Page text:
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World Trade Study Groups Register 100

Exceed Enrollments In House Seminars


Enrollment in student-organized seminars on international trade now totals almost 100, and surpasses participation in regular House seminars. Winthrop and Dudley, the only two Houses that do not yet offer the trade seminars, are expected to begin them within two weeks, and Yard discussion groups will be instituted soon afterwards.

Noting the lack of interest in regular House seminars, some Masters have claimed that offerings duplicate regular courses and try to cover too broad a subject. John J. Conway, Master of Leverett House, has suggested that seminars deal with a particular, limited subject that undergraduates really want to study.

Kennedy's trade expansion bill is "one of the two really big issues of this Congressional session, and a topic that people here are interested in," said Joseph B. Kadane '62, commenting on the success of the study he helped initiate. Work is organized so that the time required is "not very great," he added.

Reports and Speakers

Open to Harvard and Radcliffe, the seminars include both student reports (on the General Agreement on Tariffs and Trade, and on the Common Market) and a guest speaker program. David Steinberg, economic consultant to the Committee for a National Trade Policy (a prominent lobby connected with Henry Ford II and Charles Percy) is scheduled to speak tomorrow on domestic effects of tariff reduction.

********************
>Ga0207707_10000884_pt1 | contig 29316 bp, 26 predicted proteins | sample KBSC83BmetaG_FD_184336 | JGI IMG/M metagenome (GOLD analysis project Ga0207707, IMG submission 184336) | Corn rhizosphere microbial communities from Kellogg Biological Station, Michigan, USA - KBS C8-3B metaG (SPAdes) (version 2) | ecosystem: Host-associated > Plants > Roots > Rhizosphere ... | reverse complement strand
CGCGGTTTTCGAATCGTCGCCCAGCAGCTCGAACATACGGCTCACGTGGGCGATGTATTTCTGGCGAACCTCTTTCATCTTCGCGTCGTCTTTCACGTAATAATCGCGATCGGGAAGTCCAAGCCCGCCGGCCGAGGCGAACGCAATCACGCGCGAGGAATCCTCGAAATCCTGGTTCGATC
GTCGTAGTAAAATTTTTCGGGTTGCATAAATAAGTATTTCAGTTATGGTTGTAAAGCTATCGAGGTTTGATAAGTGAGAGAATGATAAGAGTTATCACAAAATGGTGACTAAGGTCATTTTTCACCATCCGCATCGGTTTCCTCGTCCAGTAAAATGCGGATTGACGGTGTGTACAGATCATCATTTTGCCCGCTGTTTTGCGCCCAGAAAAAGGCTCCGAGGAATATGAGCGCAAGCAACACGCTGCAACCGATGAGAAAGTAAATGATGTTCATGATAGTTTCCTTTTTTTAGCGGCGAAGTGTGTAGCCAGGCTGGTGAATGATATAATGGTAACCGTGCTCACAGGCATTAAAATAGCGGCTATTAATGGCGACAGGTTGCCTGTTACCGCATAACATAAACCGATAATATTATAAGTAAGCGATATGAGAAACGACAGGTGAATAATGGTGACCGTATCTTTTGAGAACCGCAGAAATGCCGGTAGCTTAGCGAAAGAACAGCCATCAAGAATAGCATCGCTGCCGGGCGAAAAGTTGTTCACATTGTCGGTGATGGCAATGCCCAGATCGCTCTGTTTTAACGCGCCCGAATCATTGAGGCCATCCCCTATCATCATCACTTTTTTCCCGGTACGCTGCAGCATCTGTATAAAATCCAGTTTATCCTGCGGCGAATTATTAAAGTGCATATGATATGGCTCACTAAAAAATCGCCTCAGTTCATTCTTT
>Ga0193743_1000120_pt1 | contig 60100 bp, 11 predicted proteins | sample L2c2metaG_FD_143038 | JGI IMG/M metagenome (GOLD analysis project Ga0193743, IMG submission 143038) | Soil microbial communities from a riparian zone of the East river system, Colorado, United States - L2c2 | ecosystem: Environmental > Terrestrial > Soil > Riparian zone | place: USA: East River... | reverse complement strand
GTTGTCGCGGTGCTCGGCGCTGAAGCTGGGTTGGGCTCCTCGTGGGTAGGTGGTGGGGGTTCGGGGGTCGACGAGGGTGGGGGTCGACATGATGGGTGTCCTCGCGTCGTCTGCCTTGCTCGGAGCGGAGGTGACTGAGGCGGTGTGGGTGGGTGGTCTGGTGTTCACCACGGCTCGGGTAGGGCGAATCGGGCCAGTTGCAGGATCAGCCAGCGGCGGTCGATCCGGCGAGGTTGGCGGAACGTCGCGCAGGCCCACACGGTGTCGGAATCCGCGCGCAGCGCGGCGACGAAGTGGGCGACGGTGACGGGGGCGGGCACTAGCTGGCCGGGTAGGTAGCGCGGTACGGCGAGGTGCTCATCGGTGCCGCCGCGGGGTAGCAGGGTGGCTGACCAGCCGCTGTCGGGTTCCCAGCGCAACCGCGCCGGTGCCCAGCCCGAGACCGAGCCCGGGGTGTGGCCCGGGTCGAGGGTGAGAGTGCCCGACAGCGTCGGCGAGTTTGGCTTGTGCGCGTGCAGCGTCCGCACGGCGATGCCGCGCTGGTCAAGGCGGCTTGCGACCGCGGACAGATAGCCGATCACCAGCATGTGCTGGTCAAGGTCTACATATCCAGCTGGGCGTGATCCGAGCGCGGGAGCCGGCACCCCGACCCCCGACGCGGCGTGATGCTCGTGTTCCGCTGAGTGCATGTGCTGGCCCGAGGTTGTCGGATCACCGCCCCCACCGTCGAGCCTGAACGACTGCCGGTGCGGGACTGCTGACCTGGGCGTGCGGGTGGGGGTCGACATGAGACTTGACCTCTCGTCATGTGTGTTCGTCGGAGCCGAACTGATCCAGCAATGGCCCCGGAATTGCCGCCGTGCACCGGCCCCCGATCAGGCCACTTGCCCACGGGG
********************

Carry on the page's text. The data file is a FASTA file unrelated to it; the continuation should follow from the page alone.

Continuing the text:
Dining with a group of 20 seminar members last night at Adams House, Morton H. Halperin, research associate in the Center for International Affairs, stated that tariff reductions harming American industries may hurt U.S. war-preparedness.

In the event of a conventional war with Soviet forces occupying Europe, Halperin continued, cessation of American-European trade might hinder America's ability to retaliate if the United States, through trade agreements, had allowed itself to become dependent on European production.

In fighting tariff reduction that would increase foreign competition, many American industries--textiles, oil, steel--now claim that they are "defense" industries, vital to the war or recovery ability of the nation.

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